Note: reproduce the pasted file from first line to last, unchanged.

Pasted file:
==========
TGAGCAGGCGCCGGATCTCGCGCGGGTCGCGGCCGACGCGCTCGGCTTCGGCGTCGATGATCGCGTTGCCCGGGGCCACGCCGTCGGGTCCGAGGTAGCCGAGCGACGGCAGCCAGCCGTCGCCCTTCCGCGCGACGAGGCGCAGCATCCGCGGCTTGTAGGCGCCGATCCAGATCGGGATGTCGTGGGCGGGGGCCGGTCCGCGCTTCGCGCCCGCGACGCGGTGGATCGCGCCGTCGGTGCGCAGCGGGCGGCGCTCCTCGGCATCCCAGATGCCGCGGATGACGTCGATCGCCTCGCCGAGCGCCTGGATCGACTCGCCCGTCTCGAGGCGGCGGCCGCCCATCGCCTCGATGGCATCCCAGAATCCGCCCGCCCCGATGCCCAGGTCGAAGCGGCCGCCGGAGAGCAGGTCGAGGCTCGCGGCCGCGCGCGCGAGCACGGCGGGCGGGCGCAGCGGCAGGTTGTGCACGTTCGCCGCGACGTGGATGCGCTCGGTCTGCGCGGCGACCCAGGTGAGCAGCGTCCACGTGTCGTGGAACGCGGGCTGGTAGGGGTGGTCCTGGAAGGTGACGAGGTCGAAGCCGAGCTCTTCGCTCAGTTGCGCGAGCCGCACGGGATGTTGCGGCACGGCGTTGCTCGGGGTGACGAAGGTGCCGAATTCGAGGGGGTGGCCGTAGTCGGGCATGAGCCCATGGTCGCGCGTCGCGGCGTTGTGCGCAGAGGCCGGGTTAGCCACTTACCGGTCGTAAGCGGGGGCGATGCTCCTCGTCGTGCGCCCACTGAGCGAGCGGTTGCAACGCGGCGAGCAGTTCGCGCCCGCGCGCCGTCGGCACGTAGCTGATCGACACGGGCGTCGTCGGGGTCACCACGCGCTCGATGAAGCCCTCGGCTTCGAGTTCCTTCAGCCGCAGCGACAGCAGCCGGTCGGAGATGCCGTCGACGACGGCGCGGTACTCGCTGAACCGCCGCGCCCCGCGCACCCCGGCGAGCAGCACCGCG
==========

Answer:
TGAGCAGGCGCCGGATCTCGCGCGGGTCGCGGCCGACGCGCTCGGCTTCGGCGTCGATGATCGCGTTGCCCGGGGCCACGCCGTCGGGTCCGAGGTAGCCGAGCGACGGCAGCCAGCCGTCGCCCTTCCGCGCGACGAGGCGCAGCATCCGCGGCTTGTAGGCGCCGATCCAGATCGGGATGTCGTGGGCGGGGGCCGGTCCGCGCTTCGCGCCCGCGACGCGGTGGATCGCGCCGTCGGTGCGCAGCGGGCGGCGCTCCTCGGCATCCCAGATGCCGCGGATGACGTCGATCGCCTCGCCGAGCGCCTGGATCGACTCGCCCGTCTCGAGGCGGCGGCCGCCCATCGCCTCGATGGCATCCCAGAATCCGCCCGCCCCGATGCCCAGGTCGAAGCGGCCGCCGGAGAGCAGGTCGAGGCTCGCGGCCGCGCGCGCGAGCACGGCGGGCGGGCGCAGCGGCAGGTTGTGCACGTTCGCCGCGACGTGGATGCGCTCGGTCTGCGCGGCGACCCAGGTGAGCAGCGTCCACGTGTCGTGGAACGCGGGCTGGTAGGGGTGGTCCTGGAAGGTGACGAGGTCGAAGCCGAGCTCTTCGCTCAGTTGCGCGAGCCGCACGGGATGTTGCGGCACGGCGTTGCTCGGGGTGACGAAGGTGCCGAATTCGAGGGGGTGGCCGTAGTCGGGCATGAGCCCATGGTCGCGCGTCGCGGCGTTGTGCGCAGAGGCCGGGTTAGCCACTTACCGGTCGTAAGCGGGGGCGATGCTCCTCGTCGTGCGCCCACTGAGCGAGCGGTTGCAACGCGGCGAGCAGTTCGCGCCCGCGCGCCGTCGGCACGTAGCTGATCGACACGGGCGTCGTCGGGGTCACCACGCGCTCGATGAAGCCCTCGGCTTCGAGTTCCTTCAGCCGCAGCGACAGCAGCCGGTCGGAGATGCCGTCGACGACGGCGCGGTACTCGCTGAACCGCCGCGCCCCGCGCACCCCGGCGAGCAGCACCGCG